When a zombie dies, he leaves behind a piece of rotten meat. You can eat this if you have no other food and are extremely hungry, but it will poison you. You will gain some strength but become hungry again very quickly.

Water

Another place where Minecraft differs very much from the real world is in the behaviour of water. Minecraft's water can be contained by having something solid underneath and on each side of it. If there is a side without anything solid, it will flow. This is close enough to real water to allow lakes, waterfalls and the sea to exist, but there are some ways in which it behaves quite differently from real-world water. For example, if you are digging in a deep cave and you remove a block from the wall, and it turns out that the sea is on the other side of the wall, water will come pouring in, but it will never fill the cave. The water will spread from the hole in the wall but will appear to just seep into the floor and disappear. If you stop the hole by placing a block of dirt or stone in it, the water on the cave floor will disappear in a few seconds.

Another example of the strange behaviour of water is that it never flows upwards so it doesn't 'seek its own level' like real water. If you dig downwards and find water, that water will stay at the level you found it even though the water may be connected underground to a body of water much higher up.

If you want to work with water a lot, for example building artificial lakes and canals, you will need to fully understand the behaviour of 'water source blocks', a topic too elaborate to be discussed here. You can look up the details in the ultimate Minecraft reference, the Minecraft Wiki.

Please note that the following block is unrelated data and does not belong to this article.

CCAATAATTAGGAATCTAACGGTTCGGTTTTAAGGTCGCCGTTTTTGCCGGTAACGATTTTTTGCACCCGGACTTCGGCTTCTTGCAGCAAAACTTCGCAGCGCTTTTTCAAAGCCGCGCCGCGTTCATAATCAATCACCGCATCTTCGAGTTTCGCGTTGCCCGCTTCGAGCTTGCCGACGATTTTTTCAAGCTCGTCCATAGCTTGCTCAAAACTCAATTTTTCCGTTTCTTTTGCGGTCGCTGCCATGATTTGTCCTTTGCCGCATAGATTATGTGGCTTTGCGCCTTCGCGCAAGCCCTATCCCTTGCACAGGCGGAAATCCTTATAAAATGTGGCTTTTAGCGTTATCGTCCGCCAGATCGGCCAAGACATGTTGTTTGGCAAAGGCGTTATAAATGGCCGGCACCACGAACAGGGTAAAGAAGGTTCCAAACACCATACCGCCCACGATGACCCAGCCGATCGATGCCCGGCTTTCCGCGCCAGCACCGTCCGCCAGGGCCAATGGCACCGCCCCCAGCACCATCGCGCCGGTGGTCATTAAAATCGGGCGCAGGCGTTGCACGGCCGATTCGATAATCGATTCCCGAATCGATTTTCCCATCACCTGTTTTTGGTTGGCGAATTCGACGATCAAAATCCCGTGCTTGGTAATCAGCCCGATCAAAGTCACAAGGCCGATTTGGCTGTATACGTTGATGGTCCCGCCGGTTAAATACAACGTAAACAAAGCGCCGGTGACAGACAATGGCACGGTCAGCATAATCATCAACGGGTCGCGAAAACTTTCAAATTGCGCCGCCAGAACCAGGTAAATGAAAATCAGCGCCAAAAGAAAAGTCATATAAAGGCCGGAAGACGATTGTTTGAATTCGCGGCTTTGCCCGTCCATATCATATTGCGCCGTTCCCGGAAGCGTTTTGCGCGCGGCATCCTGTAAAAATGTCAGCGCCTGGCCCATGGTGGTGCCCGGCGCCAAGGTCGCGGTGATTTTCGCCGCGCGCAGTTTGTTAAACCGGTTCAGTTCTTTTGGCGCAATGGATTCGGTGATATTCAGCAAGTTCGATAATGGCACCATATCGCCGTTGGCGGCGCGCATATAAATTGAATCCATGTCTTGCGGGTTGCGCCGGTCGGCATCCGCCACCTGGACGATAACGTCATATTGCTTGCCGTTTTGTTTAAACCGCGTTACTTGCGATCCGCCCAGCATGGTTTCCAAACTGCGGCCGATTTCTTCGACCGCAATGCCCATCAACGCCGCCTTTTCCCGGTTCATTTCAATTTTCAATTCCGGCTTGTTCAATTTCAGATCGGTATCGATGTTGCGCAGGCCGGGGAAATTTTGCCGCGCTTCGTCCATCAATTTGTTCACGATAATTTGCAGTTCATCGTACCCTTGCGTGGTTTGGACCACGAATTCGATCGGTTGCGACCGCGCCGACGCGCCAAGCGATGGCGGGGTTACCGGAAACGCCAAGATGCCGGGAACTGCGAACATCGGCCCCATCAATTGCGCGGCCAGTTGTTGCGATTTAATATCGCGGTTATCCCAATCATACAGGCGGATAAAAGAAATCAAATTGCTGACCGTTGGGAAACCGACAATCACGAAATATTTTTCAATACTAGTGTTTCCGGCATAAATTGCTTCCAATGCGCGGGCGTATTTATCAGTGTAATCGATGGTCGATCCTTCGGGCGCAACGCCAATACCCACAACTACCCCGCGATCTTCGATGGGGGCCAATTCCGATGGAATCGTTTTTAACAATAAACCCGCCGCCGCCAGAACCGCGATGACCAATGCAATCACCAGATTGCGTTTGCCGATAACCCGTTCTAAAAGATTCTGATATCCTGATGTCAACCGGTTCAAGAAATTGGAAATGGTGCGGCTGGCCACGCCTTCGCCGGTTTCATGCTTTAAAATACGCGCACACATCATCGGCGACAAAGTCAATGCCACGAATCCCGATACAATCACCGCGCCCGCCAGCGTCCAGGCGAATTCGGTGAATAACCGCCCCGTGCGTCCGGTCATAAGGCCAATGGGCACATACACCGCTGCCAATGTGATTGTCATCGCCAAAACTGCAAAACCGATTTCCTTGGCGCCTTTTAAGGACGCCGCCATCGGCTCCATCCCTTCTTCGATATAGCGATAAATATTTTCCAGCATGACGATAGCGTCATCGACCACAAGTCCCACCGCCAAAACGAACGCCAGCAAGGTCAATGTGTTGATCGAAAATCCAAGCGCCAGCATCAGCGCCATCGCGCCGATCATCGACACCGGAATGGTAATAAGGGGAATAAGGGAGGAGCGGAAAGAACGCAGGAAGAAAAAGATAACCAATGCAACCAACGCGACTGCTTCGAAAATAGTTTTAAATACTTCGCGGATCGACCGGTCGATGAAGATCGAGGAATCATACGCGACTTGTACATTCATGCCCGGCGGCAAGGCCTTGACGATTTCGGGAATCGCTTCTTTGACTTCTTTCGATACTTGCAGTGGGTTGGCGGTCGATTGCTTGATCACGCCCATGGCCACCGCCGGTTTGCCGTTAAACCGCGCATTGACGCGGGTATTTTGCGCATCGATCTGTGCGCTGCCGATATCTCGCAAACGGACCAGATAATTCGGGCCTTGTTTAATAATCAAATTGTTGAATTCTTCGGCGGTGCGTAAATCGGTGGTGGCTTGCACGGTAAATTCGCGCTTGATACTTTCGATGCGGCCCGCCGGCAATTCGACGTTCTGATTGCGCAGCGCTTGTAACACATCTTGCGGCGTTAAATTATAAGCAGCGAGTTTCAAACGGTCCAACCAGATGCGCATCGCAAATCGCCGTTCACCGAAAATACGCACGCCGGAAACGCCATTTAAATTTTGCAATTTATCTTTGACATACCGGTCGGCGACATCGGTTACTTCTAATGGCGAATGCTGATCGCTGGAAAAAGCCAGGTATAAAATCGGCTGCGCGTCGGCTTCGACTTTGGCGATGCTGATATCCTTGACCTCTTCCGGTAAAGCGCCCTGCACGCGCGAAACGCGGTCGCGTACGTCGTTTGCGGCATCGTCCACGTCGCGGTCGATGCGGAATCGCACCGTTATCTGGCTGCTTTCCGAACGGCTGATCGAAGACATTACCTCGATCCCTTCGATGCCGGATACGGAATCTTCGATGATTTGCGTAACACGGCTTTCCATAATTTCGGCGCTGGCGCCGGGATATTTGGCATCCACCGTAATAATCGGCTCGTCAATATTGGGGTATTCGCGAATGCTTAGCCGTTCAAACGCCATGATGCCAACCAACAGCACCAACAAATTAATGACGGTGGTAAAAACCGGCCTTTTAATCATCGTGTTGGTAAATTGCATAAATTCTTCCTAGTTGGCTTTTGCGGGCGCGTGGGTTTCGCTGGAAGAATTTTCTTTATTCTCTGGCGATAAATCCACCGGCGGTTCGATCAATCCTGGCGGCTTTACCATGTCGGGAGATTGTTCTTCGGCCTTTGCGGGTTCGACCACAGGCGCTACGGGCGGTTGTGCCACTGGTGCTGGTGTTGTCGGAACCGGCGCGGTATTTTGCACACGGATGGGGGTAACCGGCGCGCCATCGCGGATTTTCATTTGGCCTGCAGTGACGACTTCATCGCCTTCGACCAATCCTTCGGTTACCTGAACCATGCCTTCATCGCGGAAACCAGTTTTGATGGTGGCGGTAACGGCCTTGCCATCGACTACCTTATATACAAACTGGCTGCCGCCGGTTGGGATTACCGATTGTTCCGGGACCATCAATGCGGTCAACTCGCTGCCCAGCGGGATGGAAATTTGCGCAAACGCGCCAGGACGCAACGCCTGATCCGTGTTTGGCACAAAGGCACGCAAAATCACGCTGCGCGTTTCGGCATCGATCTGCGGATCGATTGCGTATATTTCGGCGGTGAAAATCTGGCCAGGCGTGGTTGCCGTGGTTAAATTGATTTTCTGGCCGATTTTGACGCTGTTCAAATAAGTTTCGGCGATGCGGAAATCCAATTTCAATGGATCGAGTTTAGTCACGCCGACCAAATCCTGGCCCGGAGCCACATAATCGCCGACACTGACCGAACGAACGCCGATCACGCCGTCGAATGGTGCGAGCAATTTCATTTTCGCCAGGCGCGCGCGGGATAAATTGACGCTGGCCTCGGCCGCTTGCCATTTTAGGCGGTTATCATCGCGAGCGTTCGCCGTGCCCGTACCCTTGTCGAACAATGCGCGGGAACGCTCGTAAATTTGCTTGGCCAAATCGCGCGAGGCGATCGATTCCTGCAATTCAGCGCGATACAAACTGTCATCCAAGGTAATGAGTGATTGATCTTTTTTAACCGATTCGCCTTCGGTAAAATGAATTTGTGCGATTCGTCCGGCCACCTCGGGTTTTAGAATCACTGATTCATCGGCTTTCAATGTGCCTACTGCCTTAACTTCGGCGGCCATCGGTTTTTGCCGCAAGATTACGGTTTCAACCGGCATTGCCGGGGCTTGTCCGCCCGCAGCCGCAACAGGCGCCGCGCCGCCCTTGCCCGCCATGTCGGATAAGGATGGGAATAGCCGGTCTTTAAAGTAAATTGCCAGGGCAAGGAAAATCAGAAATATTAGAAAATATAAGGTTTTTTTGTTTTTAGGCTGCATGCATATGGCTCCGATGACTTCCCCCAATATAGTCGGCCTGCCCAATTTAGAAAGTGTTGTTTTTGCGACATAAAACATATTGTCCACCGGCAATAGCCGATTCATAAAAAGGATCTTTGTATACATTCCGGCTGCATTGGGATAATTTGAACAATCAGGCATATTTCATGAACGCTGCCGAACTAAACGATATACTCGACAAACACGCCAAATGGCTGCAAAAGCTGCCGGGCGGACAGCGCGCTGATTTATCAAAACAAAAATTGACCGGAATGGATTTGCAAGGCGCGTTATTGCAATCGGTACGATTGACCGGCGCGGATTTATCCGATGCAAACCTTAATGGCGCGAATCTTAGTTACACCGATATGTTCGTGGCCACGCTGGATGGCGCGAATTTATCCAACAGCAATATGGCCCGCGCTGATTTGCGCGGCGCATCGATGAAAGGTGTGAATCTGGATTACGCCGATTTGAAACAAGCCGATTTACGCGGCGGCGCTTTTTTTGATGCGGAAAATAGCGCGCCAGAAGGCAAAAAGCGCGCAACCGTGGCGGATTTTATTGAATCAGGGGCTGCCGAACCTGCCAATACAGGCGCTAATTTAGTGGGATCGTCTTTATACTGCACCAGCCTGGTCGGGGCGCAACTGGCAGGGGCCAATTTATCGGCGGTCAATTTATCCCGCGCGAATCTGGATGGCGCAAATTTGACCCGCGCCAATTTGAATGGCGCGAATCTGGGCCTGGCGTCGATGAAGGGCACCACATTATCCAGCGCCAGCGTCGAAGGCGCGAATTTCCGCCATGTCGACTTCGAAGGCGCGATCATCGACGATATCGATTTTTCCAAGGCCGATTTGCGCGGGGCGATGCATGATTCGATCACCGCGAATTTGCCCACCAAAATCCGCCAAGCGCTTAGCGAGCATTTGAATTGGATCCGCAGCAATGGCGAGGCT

Another interesting, unreal feature of Minecraft water is that you can fall from any height into a pool of water without injuring yourself. If you put a pool of water at the bottom of a deep mine-shaft, you can just dive down and land in the pool without having to negotiate a load of stairs.

Dig Deep for Exotic Minerals

If you dig deep down into the Deepslate (below level 0), you'll find that certain minerals are more common - you'll come across iron ore more often and will also find gold and diamonds that are not available at all at sea level. In general, the deeper you go, the more common they become. You can mine iron ore with any type of pickaxe except a wooden one, but you will need an iron pickaxe or better to mine gold or diamonds. If you use a wooden or stone pickaxe on a block of gold or diamond ore, the block will be destroyed but you won't get any gold or diamonds.

Gold is useful for making very smart-looking armour. Diamonds are best used to make tools - a diamond pickaxe will last a long time and can be used to mine very hard materials such as obsidian.

If you go down far enough, you will be below the deepest sea, so you can dig horizontally as far as you like and establish tunnels to remote islands. But there is always the danger of encountering lava.

Lava

Lava is rare on the surface but much more common down in the lower levels. It is recommended that you never mine straight downwards or upwards - you may fall into a pool of lava, or open a hole into a pool of lava over your head. But if you find a cave with a pool of lava, you can use an iron bucket to collect lava and move it around.

Lava is dangerous. If you touch it you will go on fire - run away, then wave your arms around to put out the flames. If you fall into it, you will almost certainly die. You'll wake up again at your 'respawn point', but many or all the items you had in your inventory will have been destroyed.

Lava flows in the same way as Minecraft water but more slowly. You can easily outrun it. If you are mining horizontally and encounter lava, you can run backwards and fill the hole with stone to prevent being engulfed.

Some uses for lava: